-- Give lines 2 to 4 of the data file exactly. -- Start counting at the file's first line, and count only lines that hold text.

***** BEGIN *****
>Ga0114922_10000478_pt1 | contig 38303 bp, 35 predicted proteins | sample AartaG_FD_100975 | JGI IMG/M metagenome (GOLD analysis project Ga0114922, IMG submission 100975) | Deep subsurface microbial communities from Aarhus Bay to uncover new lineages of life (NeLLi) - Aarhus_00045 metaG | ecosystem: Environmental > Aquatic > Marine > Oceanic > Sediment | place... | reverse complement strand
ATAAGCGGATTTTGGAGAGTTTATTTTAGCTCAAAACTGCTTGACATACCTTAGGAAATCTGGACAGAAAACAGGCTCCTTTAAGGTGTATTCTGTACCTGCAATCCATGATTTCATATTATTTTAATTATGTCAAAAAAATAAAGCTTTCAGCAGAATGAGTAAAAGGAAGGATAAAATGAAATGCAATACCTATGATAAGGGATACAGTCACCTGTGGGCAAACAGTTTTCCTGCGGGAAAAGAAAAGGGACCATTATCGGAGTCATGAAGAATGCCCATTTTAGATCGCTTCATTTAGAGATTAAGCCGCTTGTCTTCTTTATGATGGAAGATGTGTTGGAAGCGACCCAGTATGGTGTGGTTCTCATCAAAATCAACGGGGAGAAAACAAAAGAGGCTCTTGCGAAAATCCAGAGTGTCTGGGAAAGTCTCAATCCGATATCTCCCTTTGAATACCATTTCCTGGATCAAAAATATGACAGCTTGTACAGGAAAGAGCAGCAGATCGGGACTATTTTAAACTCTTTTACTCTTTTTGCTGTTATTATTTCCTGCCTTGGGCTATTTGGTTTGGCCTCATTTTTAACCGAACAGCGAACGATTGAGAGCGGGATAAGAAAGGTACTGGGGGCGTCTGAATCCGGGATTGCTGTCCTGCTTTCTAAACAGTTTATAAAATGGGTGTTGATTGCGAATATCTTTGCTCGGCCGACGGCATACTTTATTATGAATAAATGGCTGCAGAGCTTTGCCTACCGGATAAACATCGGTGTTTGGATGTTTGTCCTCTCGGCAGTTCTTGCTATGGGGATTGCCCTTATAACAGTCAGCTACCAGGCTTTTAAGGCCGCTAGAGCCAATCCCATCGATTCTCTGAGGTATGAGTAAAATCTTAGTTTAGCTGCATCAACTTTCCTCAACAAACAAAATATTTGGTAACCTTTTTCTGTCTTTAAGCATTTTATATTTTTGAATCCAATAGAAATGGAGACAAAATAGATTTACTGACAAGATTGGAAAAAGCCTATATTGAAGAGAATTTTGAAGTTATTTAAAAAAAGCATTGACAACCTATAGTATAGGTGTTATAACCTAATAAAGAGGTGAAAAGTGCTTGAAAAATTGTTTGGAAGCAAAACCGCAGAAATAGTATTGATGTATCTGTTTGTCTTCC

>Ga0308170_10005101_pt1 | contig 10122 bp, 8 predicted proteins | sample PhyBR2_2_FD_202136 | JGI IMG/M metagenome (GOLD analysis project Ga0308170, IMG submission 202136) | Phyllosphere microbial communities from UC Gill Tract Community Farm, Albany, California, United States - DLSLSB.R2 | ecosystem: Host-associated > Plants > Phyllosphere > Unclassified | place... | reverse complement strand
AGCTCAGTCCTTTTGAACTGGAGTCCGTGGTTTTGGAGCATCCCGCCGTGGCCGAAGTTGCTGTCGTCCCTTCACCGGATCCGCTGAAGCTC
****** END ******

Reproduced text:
ATAAGCGGATTTTGGAGAGTTTATTTTAGCTCAAAACTGCTTGACATACCTTAGGAAATCTGGACAGAAAACAGGCTCCTTTAAGGTGTATTCTGTACCTGCAATCCATGATTTCATATTATTTTAATTATGTCAAAAAAATAAAGCTTTCAGCAGAATGAGTAAAAGGAAGGATAAAATGAAATGCAATACCTATGATAAGGGATACAGTCACCTGTGGGCAAACAGTTTTCCTGCGGGAAAAGAAAAGGGACCATTATCGGAGTCATGAAGAATGCCCATTTTAGATCGCTTCATTTAGAGATTAAGCCGCTTGTCTTCTTTATGATGGAAGATGTGTTGGAAGCGACCCAGTATGGTGTGGTTCTCATCAAAATCAACGGGGAGAAAACAAAAGAGGCTCTTGCGAAAATCCAGAGTGTCTGGGAAAGTCTCAATCCGATATCTCCCTTTGAATACCATTTCCTGGATCAAAAATATGACAGCTTGTACAGGAAAGAGCAGCAGATCGGGACTATTTTAAACTCTTTTACTCTTTTTGCTGTTATTATTTCCTGCCTTGGGCTATTTGGTTTGGCCTCATTTTTAACCGAACAGCGAACGATTGAGAGCGGGATAAGAAAGGTACTGGGGGCGTCTGAATCCGGGATTGCTGTCCTGCTTTCTAAACAGTTTATAAAATGGGTGTTGATTGCGAATATCTTTGCTCGGCCGACGGCATACTTTATTATGAATAAATGGCTGCAGAGCTTTGCCTACCGGATAAACATCGGTGTTTGGATGTTTGTCCTCTCGGCAGTTCTTGCTATGGGGATTGCCCTTATAACAGTCAGCTACCAGGCTTTTAAGGCCGCTAGAGCCAATCCCATCGATTCTCTGAGGTATGAGTAAAATCTTAGTTTAGCTGCATCAACTTTCCTCAACAAACAAAATATTTGGTAACCTTTTTCTGTCTTTAAGCATTTTATATTTTTGAATCCAATAGAAATGGAGACAAAATAGATTTACTGACAAGATTGGAAAAAGCCTATATTGAAGAGAATTTTGAAGTTATTTAAAAAAAGCATTGACAACCTATAGTATAGGTGTTATAACCTAATAAAGAGGTGAAAAGTGCTTGAAAAATTGTTTGGAAGCAAAACCGCAGAAATAGTATTGATGTATCTGTTTGTCTTCC

>Ga0308170_10005101_pt1 | contig 10122 bp, 8 predicted proteins | sample PhyBR2_2_FD_202136 | JGI IMG/M metagenome (GOLD analysis project Ga0308170, IMG submission 202136) | Phyllosphere microbial communities from UC Gill Tract Community Farm, Albany, California, United States - DLSLSB.R2 | ecosystem: Host-associated > Plants > Phyllosphere > Unclassified | place... | reverse complement strand
AGCTCAGTCCTTTTGAACTGGAGTCCGTGGTTTTGGAGCATCCCGCCGTGGCCGAAGTTGCTGTCGTCCCTTCACCGGATCCGCTGAAGCTC